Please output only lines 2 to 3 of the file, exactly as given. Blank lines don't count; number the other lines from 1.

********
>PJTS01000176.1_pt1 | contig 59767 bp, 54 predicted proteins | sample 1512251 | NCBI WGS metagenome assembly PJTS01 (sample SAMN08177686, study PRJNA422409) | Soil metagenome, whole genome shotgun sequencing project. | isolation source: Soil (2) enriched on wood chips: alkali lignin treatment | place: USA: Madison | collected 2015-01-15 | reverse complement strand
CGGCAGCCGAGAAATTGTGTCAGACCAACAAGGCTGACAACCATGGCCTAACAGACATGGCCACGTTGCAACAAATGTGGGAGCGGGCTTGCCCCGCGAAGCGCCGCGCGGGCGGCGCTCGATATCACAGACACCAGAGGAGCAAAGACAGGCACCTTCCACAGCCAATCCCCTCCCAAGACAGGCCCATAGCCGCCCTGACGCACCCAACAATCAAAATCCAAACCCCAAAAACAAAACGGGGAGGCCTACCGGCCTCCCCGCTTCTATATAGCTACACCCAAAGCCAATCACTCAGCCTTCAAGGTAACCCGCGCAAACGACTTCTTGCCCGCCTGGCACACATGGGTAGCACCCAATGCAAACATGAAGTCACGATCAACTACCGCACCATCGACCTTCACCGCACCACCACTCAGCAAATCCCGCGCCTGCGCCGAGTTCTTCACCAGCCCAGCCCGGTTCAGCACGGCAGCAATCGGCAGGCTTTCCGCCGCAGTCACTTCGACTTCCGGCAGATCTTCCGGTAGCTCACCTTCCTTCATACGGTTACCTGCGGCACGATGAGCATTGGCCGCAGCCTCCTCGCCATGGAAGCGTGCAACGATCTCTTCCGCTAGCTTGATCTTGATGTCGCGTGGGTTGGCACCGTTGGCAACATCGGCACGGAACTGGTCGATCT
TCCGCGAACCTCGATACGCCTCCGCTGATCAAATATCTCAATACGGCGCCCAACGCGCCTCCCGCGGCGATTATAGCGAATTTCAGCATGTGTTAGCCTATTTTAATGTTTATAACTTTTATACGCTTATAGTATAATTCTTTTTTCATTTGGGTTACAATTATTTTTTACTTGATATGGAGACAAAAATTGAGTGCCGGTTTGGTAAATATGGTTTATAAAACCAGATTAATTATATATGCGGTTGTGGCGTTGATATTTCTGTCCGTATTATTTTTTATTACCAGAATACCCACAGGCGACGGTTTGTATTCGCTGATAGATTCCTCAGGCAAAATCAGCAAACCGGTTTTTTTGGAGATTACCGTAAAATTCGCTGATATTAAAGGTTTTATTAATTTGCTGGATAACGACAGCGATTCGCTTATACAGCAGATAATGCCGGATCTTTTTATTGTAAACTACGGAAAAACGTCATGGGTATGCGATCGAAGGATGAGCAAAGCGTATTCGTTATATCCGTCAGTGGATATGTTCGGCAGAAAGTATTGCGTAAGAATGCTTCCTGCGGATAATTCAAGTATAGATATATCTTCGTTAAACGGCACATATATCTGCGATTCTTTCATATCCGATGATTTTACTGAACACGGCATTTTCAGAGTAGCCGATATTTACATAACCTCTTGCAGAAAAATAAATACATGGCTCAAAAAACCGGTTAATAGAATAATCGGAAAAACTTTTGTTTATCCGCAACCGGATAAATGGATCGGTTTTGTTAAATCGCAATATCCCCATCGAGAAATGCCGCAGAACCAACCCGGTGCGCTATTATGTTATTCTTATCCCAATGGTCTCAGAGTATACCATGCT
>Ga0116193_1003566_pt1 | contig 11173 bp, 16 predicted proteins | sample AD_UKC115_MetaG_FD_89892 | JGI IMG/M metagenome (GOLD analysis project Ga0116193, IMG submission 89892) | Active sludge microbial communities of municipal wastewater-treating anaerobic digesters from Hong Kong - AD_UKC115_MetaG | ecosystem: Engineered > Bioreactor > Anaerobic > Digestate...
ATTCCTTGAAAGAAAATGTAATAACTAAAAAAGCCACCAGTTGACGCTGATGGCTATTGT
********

CGGCAGCCGAGAAATTGTGTCAGACCAACAAGGCTGACAACCATGGCCTAACAGACATGGCCACGTTGCAACAAATGTGGGAGCGGGCTTGCCCCGCGAAGCGCCGCGCGGGCGGCGCTCGATATCACAGACACCAGAGGAGCAAAGACAGGCACCTTCCACAGCCAATCCCCTCCCAAGACAGGCCCATAGCCGCCCTGACGCACCCAACAATCAAAATCCAAACCCCAAAAACAAAACGGGGAGGCCTACCGGCCTCCCCGCTTCTATATAGCTACACCCAAAGCCAATCACTCAGCCTTCAAGGTAACCCGCGCAAACGACTTCTTGCCCGCCTGGCACACATGGGTAGCACCCAATGCAAACATGAAGTCACGATCAACTACCGCACCATCGACCTTCACCGCACCACCACTCAGCAAATCCCGCGCCTGCGCCGAGTTCTTCACCAGCCCAGCCCGGTTCAGCACGGCAGCAATCGGCAGGCTTTCCGCCGCAGTCACTTCGACTTCCGGCAGATCTTCCGGTAGCTCACCTTCCTTCATACGGTTACCTGCGGCACGATGAGCATTGGCCGCAGCCTCCTCGCCATGGAAGCGTGCAACGATCTCTTCCGCTAGCTTGATCTTGATGTCGCGTGGGTTGGCACCGTTGGCAACATCGGCACGGAACTGGTCGATCT
TCCGCGAACCTCGATACGCCTCCGCTGATCAAATATCTCAATACGGCGCCCAACGCGCCTCCCGCGGCGATTATAGCGAATTTCAGCATGTGTTAGCCTATTTTAATGTTTATAACTTTTATACGCTTATAGTATAATTCTTTTTTCATTTGGGTTACAATTATTTTTTACTTGATATGGAGACAAAAATTGAGTGCCGGTTTGGTAAATATGGTTTATAAAACCAGATTAATTATATATGCGGTTGTGGCGTTGATATTTCTGTCCGTATTATTTTTTATTACCAGAATACCCACAGGCGACGGTTTGTATTCGCTGATAGATTCCTCAGGCAAAATCAGCAAACCGGTTTTTTTGGAGATTACCGTAAAATTCGCTGATATTAAAGGTTTTATTAATTTGCTGGATAACGACAGCGATTCGCTTATACAGCAGATAATGCCGGATCTTTTTATTGTAAACTACGGAAAAACGTCATGGGTATGCGATCGAAGGATGAGCAAAGCGTATTCGTTATATCCGTCAGTGGATATGTTCGGCAGAAAGTATTGCGTAAGAATGCTTCCTGCGGATAATTCAAGTATAGATATATCTTCGTTAAACGGCACATATATCTGCGATTCTTTCATATCCGATGATTTTACTGAACACGGCATTTTCAGAGTAGCCGATATTTACATAACCTCTTGCAGAAAAATAAATACATGGCTCAAAAAACCGGTTAATAGAATAATCGGAAAAACTTTTGTTTATCCGCAACCGGATAAATGGATCGGTTTTGTTAAATCGCAATATCCCCATCGAGAAATGCCGCAGAACCAACCCGGTGCGCTATTATGTTATTCTTATCCCAATGGTCTCAGAGTATACCATGCT